Colombia's chief negotiator at the peace dialogues with the country's leftist rebels has offered his resignation, hours after Colombians narrowly voted down the peace deal in a non-binding plebiscite Sunday.
Humberto de la Calle, who has led the negotiation team for President Juan Manuel Santos, spoke to media Monday morning, heaping praise on Santos and saying that he took "full and exclusive responsibility" for errors committed at the negotiations.
It will now be up to Santos to decide if he accepts de la Calle's resignation, although the negotiator said that "peace is not defeated and (I) am willing to continue working where appropriate."
In Sunday's vote, the "No" won by a narrow margin, with 50.21 percent, or 6,431,376 votes, to 49.78 percent, or 6,377,482 votes for the "Yes" vote – a difference of some 66,000 votes.
Voter turnout was very low at under 40 percent, with only 13 million of the 35 million eligible voters making it to the polls.
The surprising results — which were contrary to all exit polls that predicted the "Yes" vote winning easily — are showing that the areas most affected by the conflict have overwhelmingly voted "Yes" for peace. For example, in the heavily affected area of Choco – with 95 percent of the vote counted – 79 percent voted "Yes." The Caribbean provinces have also voted "Yes."
In the capital, Bogota, the "Yes" vote won by 56 percent to 44 percent for the "No" vote.
The plebiscite was non-binding and now the Colombian Congress can still elect to pass the laws necessary to comply with the accords, although the amnesty law was built into the plebiscite, and without its passage the agreement is basically null.
The FARC-EP had consistently called for a constituent assembly instead of a plebiscite, arguing that an assembly would be much more representative and would guarantee the participation of the most marginalized and affected peoples in Colombia and would go beyond a simple yes or no vote.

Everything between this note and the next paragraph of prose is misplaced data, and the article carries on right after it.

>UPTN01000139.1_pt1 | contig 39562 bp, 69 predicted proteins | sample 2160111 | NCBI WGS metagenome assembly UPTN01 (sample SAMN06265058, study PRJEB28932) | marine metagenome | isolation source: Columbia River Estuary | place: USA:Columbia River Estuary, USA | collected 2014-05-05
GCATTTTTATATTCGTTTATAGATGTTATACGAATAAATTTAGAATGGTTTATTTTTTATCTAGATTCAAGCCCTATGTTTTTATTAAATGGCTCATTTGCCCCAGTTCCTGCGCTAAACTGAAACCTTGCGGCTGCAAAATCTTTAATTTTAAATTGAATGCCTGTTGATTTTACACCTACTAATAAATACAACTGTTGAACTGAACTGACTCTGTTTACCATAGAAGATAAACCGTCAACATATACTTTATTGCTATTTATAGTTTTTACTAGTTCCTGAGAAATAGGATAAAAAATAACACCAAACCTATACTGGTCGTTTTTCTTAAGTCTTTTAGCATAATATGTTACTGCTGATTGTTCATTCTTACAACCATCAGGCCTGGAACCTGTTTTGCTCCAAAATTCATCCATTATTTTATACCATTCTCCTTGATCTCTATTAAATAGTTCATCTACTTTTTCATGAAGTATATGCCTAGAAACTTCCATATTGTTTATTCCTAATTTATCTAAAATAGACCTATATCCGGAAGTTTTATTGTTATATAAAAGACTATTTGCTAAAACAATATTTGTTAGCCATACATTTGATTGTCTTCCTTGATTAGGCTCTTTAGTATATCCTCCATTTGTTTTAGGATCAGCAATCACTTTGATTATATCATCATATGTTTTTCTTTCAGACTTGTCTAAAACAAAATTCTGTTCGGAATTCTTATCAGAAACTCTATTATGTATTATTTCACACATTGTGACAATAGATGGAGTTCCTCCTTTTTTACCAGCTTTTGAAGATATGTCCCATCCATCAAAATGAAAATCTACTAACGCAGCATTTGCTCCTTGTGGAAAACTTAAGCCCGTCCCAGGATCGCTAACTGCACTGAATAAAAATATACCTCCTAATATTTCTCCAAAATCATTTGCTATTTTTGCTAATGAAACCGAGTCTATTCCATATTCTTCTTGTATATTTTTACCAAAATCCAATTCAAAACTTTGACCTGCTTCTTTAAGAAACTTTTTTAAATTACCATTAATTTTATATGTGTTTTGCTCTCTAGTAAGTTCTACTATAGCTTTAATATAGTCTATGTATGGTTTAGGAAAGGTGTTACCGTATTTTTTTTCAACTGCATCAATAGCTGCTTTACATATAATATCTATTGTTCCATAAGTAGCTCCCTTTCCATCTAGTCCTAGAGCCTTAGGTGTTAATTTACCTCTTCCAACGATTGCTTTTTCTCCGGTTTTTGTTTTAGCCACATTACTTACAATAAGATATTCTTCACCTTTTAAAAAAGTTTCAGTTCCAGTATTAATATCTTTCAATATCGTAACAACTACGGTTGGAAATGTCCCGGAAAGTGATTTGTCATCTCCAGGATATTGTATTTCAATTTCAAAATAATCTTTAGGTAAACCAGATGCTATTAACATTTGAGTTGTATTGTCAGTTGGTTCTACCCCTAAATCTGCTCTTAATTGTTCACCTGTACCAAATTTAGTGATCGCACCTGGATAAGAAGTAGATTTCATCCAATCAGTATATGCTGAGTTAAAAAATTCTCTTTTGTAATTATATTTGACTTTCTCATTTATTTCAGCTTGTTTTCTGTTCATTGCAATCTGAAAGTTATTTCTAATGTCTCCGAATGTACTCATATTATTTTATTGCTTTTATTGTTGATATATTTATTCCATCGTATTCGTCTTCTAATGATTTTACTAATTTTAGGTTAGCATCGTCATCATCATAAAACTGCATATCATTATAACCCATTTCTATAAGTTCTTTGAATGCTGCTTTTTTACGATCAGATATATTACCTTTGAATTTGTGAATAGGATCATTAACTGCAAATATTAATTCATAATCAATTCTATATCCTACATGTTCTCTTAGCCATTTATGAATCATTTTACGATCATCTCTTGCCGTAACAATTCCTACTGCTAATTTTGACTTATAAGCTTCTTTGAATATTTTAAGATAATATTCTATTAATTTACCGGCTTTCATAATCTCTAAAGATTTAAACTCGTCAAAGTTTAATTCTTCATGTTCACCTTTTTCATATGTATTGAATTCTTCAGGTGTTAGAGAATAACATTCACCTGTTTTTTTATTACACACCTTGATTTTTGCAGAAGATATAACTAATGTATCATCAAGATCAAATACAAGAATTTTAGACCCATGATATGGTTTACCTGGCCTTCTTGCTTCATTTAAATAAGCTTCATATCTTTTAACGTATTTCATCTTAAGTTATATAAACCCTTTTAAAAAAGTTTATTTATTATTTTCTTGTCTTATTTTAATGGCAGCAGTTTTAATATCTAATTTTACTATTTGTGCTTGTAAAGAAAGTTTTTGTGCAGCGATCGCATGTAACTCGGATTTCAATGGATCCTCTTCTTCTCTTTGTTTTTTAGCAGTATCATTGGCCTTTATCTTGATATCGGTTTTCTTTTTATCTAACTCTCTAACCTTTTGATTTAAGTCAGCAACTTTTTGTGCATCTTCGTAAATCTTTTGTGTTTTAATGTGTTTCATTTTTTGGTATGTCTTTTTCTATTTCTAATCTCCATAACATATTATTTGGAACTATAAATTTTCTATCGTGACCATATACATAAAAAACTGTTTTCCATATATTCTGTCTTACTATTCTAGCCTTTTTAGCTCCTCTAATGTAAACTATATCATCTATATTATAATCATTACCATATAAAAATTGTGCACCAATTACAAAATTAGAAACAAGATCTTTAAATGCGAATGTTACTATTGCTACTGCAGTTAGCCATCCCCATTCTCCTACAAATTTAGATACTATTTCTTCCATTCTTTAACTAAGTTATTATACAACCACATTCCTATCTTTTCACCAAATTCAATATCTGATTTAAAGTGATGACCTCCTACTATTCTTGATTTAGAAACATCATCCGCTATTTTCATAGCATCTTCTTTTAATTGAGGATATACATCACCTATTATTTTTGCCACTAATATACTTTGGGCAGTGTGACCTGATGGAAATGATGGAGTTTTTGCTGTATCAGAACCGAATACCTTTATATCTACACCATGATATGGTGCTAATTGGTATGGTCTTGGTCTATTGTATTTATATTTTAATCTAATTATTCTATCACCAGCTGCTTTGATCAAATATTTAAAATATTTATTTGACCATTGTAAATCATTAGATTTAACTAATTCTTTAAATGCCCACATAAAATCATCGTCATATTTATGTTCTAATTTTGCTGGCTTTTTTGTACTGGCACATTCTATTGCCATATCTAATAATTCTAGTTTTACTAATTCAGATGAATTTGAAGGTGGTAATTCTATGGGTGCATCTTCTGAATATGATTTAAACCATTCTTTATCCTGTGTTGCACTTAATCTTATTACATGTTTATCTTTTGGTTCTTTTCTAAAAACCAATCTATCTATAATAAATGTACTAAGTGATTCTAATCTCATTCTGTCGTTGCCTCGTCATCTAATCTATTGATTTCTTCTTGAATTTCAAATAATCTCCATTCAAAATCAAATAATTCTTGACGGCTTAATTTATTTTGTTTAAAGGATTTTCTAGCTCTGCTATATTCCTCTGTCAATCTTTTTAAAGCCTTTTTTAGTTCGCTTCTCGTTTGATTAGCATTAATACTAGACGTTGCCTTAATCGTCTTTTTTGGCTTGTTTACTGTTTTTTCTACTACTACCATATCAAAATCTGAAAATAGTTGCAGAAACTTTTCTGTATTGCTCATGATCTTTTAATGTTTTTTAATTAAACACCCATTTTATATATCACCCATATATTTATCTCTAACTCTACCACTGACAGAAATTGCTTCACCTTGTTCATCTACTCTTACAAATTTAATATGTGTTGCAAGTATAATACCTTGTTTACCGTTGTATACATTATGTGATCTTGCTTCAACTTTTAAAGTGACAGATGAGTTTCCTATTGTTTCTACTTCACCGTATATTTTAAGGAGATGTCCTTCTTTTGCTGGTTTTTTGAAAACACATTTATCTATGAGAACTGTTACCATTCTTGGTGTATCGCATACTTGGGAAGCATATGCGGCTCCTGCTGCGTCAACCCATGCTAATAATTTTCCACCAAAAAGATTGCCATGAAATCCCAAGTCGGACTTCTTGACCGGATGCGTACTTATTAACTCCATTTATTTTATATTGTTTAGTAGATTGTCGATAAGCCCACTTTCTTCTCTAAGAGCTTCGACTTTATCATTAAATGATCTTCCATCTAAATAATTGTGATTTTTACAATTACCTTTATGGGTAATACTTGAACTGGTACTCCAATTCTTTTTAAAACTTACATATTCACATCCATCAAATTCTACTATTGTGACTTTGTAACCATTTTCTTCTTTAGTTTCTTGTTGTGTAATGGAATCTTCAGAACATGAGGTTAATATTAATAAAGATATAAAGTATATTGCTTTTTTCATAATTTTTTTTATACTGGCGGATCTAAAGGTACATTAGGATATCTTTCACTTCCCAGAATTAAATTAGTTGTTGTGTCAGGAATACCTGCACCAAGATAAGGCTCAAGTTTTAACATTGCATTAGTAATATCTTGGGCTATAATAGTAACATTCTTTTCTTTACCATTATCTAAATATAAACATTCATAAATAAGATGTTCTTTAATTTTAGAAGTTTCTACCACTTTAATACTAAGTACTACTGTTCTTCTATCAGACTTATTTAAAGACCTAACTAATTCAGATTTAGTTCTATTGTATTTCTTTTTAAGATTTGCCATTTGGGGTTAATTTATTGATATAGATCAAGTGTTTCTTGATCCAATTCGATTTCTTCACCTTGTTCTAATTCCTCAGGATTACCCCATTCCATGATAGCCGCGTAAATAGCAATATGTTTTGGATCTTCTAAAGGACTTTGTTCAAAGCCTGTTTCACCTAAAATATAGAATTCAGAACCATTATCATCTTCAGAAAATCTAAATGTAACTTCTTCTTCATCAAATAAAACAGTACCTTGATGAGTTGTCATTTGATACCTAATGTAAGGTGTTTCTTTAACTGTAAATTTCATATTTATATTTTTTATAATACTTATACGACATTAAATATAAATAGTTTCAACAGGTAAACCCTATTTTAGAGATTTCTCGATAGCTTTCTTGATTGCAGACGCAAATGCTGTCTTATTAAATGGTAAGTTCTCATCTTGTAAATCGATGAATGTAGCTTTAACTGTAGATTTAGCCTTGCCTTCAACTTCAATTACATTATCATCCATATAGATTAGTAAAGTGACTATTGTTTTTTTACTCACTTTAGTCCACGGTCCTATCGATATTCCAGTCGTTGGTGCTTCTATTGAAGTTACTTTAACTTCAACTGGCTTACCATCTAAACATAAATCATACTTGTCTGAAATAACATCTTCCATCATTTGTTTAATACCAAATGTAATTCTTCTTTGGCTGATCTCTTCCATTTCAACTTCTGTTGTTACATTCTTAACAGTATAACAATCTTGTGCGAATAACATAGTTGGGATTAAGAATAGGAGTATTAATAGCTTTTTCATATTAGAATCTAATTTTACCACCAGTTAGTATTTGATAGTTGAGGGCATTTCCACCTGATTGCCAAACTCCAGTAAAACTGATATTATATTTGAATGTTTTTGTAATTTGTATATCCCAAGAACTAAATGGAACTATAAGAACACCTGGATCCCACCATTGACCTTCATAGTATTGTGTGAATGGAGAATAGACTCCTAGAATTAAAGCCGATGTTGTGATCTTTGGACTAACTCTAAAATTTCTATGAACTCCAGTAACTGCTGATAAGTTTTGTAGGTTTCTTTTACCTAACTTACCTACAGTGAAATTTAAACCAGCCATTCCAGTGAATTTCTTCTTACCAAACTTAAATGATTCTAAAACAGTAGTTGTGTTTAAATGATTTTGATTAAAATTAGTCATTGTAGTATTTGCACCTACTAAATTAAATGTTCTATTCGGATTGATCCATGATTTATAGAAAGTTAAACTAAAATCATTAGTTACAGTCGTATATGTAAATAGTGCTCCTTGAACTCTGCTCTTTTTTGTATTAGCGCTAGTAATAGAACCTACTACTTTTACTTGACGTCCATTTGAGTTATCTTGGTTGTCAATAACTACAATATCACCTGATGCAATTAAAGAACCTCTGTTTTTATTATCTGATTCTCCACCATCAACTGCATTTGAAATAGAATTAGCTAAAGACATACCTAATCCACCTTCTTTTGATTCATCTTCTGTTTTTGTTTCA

In light of the vote, the FARC-EP said in an official statement that it will continue to pursue peace, using its "word as a weapon of construction towards the future," and concluding that it is confident peace will prevail.
President Santos said he will abide by the vote but will not give up on peace, sending negotiators back to Havana, Cuba, to meet with their FARC-EP counterparts. He said he will also convene a meeting tomorrow of all political forces including the "No" forces to dialogue about what can be done. Most importantly, he reiterated that the bilateral cease-fire between the FARC-EP and the government will remain in effect.
Colombians went to the polls to vote on the approval or rejection of the peace agreement reached between the government of Santos and the FARC-EP guerrillas after nearly 4 years of negotiations.
The question posed to the population was: “Do you support the final accord for the end of the conflict and the construction of stable and lasting peace?”
The final text of the peace deal was signed on Sept. 26 by President Santos and FARC-EP leader Timoleon Jimenez, with numerous regional leaders and heads of state in attendance. The historic act is now clouded by the outcome of the plebiscite.
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